If you were obsessed with dystopian franchises, then this film feels nostalgic. After so long, entering an era of cinema that faded feels like a fever dream; however, it wasn’t played out too well. At one point, Lionsgate deemed this movie as “unreleasable.” Ouch. After that absolutely painful comment, Liman gathered the cast and crew to film extensive reshoots in 2019, which were excruciatingly noticeable in the movie.
There were plenty of issues with pacing — at times, especially in the final act, the story felt rushed. Too much was going on at once, and everything moved very fast, which is not a good thing. Also, some of the most significant moments in the film were anticlimactic. One of the most gratifying scenes in the book turned out to be a complete letdown in the movie.
The main point of criticism here is the fact that the plot deliberately exhibits misogyny. It’s clear that when Viola shows up, the men feel threatened and aim to get rid of her. At first, the idea of a woman arriving in a town full of men who haven’t encountered a woman in years, or maybe ever, is alarming. However, none of them behave too sickening. Todd’s obvious infatuation with Viola is played off as young love — all he wants to do is kiss her and tell her how pretty she is. How cute.
Now, on to the positives. I went into this film with low expectations, but I was pleasantly surprised with the outcome. It’s not as bad as I thought it would be, which is a bonus. The performances of each actor were great, especially Mikkelsen, Holland, and Ridley. They did the best they could with what they were given, and that’s all one could hope for. Their portrayals, in my opinion, were book accurate. Other aspects of the film, not so much.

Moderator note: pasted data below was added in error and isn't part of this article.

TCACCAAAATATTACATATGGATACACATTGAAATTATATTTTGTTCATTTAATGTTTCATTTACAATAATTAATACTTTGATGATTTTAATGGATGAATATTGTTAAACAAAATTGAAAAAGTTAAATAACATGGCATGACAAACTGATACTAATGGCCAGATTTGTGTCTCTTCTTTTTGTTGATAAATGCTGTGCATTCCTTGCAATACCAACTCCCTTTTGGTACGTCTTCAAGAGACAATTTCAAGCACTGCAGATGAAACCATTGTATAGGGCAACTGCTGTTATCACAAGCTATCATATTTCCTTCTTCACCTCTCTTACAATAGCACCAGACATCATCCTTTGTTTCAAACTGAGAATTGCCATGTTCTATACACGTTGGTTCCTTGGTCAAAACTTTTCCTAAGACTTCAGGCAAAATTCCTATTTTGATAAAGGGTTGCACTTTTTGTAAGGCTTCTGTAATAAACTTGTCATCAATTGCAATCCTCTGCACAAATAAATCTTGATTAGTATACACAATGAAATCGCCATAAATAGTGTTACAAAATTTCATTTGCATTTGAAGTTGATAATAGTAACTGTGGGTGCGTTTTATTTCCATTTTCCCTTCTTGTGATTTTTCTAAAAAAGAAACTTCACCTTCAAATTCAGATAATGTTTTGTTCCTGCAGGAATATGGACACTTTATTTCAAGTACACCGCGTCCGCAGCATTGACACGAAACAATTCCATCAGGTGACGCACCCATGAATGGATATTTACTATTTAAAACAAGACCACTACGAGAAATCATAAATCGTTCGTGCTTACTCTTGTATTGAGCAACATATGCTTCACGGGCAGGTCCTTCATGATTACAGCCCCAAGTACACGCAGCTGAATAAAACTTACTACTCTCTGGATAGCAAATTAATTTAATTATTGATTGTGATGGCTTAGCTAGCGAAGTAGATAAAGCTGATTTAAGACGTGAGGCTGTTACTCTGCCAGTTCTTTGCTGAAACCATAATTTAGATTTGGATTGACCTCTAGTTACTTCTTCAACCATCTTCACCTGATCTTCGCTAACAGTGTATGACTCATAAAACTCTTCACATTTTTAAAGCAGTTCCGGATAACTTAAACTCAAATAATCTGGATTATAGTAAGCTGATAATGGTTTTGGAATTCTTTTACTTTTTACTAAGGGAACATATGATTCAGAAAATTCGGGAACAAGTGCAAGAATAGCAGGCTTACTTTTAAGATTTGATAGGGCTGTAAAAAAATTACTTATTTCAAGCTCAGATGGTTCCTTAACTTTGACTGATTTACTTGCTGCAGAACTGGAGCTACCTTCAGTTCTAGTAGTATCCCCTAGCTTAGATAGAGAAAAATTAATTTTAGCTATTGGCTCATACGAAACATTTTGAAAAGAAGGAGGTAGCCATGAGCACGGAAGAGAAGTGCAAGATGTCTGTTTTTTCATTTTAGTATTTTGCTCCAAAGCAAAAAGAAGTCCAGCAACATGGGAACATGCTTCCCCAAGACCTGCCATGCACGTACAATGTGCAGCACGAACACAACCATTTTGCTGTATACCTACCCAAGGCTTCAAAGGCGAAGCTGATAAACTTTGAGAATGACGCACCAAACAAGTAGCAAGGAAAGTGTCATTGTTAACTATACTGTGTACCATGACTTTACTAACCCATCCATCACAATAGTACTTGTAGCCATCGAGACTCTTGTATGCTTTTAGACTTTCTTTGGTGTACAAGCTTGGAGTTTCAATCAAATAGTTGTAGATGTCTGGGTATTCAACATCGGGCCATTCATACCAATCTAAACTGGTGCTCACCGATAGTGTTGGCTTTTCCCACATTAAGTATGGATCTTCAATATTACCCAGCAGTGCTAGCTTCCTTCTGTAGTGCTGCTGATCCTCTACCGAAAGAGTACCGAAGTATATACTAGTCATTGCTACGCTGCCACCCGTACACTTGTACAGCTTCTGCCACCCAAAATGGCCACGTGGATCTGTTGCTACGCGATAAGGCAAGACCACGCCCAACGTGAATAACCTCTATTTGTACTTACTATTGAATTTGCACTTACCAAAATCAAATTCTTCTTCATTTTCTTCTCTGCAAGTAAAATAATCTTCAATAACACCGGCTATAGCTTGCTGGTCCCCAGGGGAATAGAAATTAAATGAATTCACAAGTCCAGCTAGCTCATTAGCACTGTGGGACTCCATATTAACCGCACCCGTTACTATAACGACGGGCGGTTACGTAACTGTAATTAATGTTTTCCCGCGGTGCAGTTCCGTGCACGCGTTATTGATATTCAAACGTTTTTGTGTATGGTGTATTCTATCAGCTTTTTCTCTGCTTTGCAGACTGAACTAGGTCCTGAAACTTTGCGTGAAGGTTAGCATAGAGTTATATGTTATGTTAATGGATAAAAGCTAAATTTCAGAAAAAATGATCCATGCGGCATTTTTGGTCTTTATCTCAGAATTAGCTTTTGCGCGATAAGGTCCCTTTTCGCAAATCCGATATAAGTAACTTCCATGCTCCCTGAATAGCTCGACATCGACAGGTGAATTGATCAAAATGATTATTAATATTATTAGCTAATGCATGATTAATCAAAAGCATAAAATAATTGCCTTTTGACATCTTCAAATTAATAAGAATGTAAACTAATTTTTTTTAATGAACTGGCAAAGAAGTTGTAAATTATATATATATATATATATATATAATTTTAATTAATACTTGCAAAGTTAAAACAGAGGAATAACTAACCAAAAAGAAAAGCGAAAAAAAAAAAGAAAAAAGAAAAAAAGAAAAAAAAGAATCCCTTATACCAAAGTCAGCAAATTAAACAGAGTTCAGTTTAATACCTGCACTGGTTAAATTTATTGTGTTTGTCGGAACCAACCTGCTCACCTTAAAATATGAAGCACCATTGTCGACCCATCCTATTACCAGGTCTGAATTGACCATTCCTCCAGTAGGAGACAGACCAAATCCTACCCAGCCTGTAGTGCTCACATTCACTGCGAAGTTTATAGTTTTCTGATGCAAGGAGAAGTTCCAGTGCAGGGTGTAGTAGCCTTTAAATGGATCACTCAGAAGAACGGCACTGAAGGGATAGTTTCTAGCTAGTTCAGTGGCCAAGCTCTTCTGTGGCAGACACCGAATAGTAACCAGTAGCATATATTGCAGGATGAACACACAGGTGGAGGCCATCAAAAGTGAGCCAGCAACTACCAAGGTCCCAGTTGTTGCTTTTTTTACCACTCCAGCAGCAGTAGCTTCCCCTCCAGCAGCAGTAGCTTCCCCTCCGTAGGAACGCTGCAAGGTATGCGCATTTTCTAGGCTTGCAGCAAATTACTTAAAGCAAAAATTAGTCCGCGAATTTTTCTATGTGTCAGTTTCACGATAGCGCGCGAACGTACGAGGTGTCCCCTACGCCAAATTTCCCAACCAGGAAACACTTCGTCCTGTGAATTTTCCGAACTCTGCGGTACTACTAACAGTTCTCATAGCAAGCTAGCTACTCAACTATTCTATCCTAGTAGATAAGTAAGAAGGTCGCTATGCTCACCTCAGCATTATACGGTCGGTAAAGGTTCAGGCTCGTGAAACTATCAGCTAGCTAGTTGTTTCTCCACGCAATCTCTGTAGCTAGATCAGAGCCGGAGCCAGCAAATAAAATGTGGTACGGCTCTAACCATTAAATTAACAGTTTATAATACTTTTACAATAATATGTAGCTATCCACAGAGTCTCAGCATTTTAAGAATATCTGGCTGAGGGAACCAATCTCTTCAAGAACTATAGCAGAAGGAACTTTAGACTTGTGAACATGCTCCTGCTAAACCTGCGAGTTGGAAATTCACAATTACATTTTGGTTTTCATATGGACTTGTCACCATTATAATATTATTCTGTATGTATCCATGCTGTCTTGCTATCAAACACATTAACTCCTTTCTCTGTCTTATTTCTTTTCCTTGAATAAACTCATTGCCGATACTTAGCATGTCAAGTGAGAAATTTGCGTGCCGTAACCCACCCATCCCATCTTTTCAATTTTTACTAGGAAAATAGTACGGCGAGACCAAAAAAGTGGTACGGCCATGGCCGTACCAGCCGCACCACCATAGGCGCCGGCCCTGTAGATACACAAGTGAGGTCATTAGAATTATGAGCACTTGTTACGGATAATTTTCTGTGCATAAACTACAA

The portrayal of the Noise was fascinating. At times, yes, it could be overwhelming; however, that’s exactly how it’s supposed to be so I think everyone did a terrific job on the depiction.
There isn’t much diversity in this film — the cast is primarily white men, with the occasional female or person of color. Yes, the main character is a female, but that doesn’t excuse the fact that this film doesn’t portray representation and inclusivity in the film industry adequately.
I would love to see the rest of the trilogy performed cinematically, but I doubt that will happen. It all depends on if the film is a commercial success, and Lionsgate and the cast want to return for more.
Chaos Walking hit theaters Friday, March 5th. The film is rated PG-13 for violence and language.